Onward to leeward mark.  Rounding leeward mark#2, and exactly as planned, our port tack was now 255 degrees, so we kept this tack short as possible, and the starboard tack would continue to give us lift.

Rounding windward mark #3, jibing, hoisting the spinnaker went up strait, but we struggled with getting it untwisted. Rumors beat us to the finish line.  It was said that the older Lickety-Split would have passed Rumors.  So let it be known, we need to optimize this newer boat and pass Rumors on downwind runs.

Opportunities for Improvement:

1) I am going to time myself on stuffing the spinnaker (with rubberbands) into the turtle (bag) and return to deck as fast as possible.

2) Pit guy grabs spinnaker clew line to assist getting clew of spinnaker in pit faster.

What did I miss guys?

Acquired ASA instructor certifications

April 2 Friday night, attended the kick-off meeting held by Flagship Sailing in St Petersburg, Florida.  ThereCaptain James Thompson was the Instructor Evaluator from Flagship Sailing, and he promised to be fair and firm.  He was.  My fellow sailors all had respectable sailing resumes.  Captain Arno sailed for two years with his family from Cape Town, South Africa, to America.  Captain Anderson was a young 26 year old with eight months in the caribbean, and sailed all his life, and enjoyed surfing.  He is currently teaching sailing at a ASA school in Panama City.  Captain Ken Masters has years of experience and boat deliveries.  Captain Ken Brown has restored a 65ft trimaran and has sailed it endless places for 11 years and he is working on his 500 ton masters license.  Taking this course with these professionals was a great networking opportunity.  Most everyone were persueing their ASA 201, 203, and 204 certifications.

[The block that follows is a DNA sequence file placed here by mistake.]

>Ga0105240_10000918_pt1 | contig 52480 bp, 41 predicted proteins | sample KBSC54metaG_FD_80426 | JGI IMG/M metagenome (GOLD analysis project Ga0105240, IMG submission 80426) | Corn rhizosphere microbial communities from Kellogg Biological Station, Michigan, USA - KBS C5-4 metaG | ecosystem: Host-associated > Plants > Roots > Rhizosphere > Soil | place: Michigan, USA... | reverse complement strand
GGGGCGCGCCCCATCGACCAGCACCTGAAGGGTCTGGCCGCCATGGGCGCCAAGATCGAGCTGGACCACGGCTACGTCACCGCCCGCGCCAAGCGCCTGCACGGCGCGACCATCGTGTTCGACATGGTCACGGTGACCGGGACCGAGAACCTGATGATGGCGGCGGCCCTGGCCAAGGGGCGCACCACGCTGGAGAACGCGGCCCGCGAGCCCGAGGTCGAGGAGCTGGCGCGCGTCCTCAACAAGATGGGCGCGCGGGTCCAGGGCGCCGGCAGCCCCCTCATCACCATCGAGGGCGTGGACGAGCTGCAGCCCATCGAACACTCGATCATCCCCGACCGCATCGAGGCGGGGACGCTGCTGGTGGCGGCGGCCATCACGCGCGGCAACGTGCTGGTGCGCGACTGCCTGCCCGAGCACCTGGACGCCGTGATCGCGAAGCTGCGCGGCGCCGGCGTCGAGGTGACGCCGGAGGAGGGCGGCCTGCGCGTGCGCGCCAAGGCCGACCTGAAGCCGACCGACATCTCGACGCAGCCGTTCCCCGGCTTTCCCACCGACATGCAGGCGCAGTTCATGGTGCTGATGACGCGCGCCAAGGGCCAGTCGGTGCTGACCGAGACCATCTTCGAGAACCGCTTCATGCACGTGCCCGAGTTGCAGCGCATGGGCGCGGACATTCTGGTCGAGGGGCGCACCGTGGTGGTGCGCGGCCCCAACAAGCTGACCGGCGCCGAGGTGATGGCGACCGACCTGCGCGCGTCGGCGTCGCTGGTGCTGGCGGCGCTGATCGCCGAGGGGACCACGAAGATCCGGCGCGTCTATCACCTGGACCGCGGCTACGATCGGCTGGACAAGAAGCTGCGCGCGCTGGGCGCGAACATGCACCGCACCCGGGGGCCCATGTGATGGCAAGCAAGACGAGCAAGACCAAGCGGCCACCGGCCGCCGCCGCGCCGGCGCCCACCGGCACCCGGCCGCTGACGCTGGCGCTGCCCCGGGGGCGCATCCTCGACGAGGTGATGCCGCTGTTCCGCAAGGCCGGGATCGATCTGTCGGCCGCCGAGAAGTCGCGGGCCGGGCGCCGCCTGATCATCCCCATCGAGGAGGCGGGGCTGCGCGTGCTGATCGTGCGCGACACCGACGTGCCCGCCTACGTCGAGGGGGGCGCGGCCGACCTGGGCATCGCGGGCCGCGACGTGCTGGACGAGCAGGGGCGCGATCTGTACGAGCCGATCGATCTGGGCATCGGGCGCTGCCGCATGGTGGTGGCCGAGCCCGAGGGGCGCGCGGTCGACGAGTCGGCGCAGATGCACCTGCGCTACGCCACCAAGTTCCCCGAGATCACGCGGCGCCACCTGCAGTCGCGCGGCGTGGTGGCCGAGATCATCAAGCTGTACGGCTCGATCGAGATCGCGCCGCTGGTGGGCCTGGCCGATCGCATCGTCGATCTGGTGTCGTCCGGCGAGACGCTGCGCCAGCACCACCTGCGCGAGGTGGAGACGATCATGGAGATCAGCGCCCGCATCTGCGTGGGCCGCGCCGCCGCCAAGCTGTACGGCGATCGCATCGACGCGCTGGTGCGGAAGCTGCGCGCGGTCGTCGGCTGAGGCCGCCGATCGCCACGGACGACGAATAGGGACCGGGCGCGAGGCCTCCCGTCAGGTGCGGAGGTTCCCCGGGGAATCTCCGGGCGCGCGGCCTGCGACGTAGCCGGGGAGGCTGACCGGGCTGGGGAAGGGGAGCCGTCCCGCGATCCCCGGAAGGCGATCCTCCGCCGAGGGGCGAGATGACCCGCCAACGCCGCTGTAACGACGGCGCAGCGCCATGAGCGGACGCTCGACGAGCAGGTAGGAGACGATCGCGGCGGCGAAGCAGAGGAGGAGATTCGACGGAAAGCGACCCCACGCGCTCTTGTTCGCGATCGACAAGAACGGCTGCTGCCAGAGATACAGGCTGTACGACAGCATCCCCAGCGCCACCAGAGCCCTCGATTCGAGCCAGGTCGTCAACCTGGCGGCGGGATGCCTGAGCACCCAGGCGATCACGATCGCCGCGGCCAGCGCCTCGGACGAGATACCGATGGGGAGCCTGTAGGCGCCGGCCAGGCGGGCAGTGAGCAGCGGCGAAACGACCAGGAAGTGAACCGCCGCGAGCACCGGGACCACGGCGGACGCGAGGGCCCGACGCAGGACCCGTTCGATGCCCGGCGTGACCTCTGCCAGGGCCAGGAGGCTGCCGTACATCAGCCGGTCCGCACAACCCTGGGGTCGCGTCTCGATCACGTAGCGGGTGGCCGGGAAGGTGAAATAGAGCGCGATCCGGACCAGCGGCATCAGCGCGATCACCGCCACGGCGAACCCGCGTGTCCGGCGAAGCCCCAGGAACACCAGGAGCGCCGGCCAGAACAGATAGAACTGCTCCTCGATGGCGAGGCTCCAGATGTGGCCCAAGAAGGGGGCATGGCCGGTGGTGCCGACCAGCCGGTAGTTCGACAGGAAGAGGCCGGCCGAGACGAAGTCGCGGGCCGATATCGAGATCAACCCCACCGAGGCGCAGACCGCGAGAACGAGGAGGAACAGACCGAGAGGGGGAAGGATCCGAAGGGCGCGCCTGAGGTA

Saturday went well with instruction from the Instructor Evaluator and drills on the boat in the afternoon.  The St Petersburg side of Tampa Bay offered some nice sailing and the depth was a consistent 13.5 ft.  Winds were light and easy.  The bay offers some good exposure for advanced sailing with range lights, numerous lighted buoys, navigation lanes, freighters, shoals and spoils.

Sundays nautical navigation exam was tough and my first 15 minutes I choked and everything looked foreign.  Then after pressing on, bit by bit, I solved one problem after another.  In the end, I passed with 85.5%.  Yaa.  After I reviewed the answers, I could have exceeded 90%.

Monday we lost one student as they were not seeking the 204, and gained two others.  Captain Mark Smith from Fair Winds, and Captain Jeff of OnWatch.  We sailed and convincingly shared our mini lessons on various aspects of charter boating.  Everyone was great.  Thanks to everyone sharing their personal stories.